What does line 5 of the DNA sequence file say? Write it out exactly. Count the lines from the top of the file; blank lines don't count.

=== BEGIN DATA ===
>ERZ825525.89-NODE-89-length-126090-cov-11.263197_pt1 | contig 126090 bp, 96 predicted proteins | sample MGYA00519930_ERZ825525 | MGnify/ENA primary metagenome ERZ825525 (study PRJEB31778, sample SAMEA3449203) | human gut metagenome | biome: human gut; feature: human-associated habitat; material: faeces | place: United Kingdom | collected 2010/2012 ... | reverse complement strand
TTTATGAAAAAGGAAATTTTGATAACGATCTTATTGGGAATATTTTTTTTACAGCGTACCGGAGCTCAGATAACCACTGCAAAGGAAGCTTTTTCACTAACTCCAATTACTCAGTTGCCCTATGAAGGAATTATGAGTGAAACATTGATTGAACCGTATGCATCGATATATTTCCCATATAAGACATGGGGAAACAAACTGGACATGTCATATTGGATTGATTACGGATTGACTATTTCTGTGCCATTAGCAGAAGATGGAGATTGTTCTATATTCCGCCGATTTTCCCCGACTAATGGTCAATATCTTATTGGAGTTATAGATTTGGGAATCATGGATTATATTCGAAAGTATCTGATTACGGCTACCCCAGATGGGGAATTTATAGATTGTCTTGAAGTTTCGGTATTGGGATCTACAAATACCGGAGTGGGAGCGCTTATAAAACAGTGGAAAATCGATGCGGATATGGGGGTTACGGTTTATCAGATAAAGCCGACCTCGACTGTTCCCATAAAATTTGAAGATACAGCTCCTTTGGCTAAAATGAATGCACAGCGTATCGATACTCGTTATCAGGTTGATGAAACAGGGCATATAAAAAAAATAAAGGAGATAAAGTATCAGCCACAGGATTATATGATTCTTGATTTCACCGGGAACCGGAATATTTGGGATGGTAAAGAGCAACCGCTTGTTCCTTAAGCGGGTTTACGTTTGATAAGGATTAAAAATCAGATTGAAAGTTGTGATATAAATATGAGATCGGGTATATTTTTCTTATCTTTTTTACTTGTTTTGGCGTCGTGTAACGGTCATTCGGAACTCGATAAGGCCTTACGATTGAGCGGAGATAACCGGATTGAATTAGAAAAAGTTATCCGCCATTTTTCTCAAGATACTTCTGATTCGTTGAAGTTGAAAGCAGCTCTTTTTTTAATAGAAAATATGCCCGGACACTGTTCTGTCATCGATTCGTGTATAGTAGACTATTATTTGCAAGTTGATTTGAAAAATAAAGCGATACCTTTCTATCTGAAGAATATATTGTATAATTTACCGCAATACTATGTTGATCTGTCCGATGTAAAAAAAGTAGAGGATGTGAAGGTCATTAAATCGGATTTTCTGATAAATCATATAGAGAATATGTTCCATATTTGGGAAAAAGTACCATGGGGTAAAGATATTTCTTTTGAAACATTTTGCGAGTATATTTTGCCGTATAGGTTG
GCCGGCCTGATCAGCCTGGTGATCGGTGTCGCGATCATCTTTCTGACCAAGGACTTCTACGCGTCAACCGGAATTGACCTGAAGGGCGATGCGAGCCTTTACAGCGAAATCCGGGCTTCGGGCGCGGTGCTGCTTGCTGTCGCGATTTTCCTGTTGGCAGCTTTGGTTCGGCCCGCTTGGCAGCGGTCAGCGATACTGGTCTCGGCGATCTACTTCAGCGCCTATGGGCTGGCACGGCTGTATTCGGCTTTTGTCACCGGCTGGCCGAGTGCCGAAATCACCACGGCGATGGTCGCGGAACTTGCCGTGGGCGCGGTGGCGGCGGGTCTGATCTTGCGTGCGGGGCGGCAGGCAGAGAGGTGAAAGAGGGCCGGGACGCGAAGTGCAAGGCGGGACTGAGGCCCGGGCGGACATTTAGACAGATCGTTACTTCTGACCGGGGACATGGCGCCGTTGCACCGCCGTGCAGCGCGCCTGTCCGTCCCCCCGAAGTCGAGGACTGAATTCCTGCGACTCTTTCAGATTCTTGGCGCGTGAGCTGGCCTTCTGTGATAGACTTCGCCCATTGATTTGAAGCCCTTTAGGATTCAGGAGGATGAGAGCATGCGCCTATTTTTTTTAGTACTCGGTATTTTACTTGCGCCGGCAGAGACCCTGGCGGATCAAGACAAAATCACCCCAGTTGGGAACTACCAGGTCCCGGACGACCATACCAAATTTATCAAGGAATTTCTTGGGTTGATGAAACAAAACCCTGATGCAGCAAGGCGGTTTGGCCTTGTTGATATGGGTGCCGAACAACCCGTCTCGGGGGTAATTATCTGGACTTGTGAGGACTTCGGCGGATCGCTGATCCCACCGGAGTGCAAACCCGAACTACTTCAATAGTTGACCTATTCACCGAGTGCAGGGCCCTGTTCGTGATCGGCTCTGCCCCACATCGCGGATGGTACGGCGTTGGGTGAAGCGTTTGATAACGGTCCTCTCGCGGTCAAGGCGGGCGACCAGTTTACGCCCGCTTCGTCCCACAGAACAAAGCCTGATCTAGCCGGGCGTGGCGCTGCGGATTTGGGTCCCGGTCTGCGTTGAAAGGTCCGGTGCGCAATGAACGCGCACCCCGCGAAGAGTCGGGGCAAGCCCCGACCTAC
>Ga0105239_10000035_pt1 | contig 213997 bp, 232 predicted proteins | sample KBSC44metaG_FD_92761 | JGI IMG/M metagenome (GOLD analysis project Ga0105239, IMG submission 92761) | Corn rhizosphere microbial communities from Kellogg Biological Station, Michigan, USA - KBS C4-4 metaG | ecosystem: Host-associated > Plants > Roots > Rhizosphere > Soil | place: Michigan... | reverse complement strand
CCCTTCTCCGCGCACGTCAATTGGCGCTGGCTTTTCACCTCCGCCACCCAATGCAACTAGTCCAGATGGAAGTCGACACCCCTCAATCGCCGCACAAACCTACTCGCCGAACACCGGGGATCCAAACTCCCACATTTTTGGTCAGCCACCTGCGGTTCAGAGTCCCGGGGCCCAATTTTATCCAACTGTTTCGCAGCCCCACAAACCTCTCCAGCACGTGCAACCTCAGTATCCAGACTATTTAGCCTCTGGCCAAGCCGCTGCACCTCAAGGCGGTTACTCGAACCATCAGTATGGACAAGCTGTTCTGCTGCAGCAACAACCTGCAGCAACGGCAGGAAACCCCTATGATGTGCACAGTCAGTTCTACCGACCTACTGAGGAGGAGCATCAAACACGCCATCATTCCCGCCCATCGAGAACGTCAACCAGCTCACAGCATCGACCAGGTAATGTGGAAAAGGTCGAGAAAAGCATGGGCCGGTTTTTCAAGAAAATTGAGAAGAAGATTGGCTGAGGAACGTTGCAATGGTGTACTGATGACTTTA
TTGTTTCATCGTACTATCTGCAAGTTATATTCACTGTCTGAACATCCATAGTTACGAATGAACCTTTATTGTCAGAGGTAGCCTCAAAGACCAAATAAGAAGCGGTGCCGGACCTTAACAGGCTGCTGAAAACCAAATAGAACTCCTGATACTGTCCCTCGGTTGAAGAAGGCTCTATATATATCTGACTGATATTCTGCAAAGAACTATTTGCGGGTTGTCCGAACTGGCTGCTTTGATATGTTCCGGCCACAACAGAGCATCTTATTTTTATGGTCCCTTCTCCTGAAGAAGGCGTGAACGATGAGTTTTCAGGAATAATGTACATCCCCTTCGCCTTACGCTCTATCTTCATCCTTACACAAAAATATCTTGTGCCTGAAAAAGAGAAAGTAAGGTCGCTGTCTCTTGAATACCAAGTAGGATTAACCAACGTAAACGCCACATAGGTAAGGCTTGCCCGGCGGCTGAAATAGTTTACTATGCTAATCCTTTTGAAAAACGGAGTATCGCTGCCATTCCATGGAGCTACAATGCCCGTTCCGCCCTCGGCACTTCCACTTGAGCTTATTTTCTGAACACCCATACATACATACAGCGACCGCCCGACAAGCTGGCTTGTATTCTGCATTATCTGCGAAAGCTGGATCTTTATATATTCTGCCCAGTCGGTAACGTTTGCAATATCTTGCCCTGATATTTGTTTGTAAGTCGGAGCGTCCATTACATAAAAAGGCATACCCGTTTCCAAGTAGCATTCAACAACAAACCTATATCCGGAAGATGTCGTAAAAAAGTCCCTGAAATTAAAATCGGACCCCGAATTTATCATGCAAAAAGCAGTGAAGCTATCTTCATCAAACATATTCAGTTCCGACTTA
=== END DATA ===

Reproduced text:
CCCTTCTCCGCGCACGTCAATTGGCGCTGGCTTTTCACCTCCGCCACCCAATGCAACTAGTCCAGATGGAAGTCGACACCCCTCAATCGCCGCACAAACCTACTCGCCGAACACCGGGGATCCAAACTCCCACATTTTTGGTCAGCCACCTGCGGTTCAGAGTCCCGGGGCCCAATTTTATCCAACTGTTTCGCAGCCCCACAAACCTCTCCAGCACGTGCAACCTCAGTATCCAGACTATTTAGCCTCTGGCCAAGCCGCTGCACCTCAAGGCGGTTACTCGAACCATCAGTATGGACAAGCTGTTCTGCTGCAGCAACAACCTGCAGCAACGGCAGGAAACCCCTATGATGTGCACAGTCAGTTCTACCGACCTACTGAGGAGGAGCATCAAACACGCCATCATTCCCGCCCATCGAGAACGTCAACCAGCTCACAGCATCGACCAGGTAATGTGGAAAAGGTCGAGAAAAGCATGGGCCGGTTTTTCAAGAAAATTGAGAAGAAGATTGGCTGAGGAACGTTGCAATGGTGTACTGATGACTTTA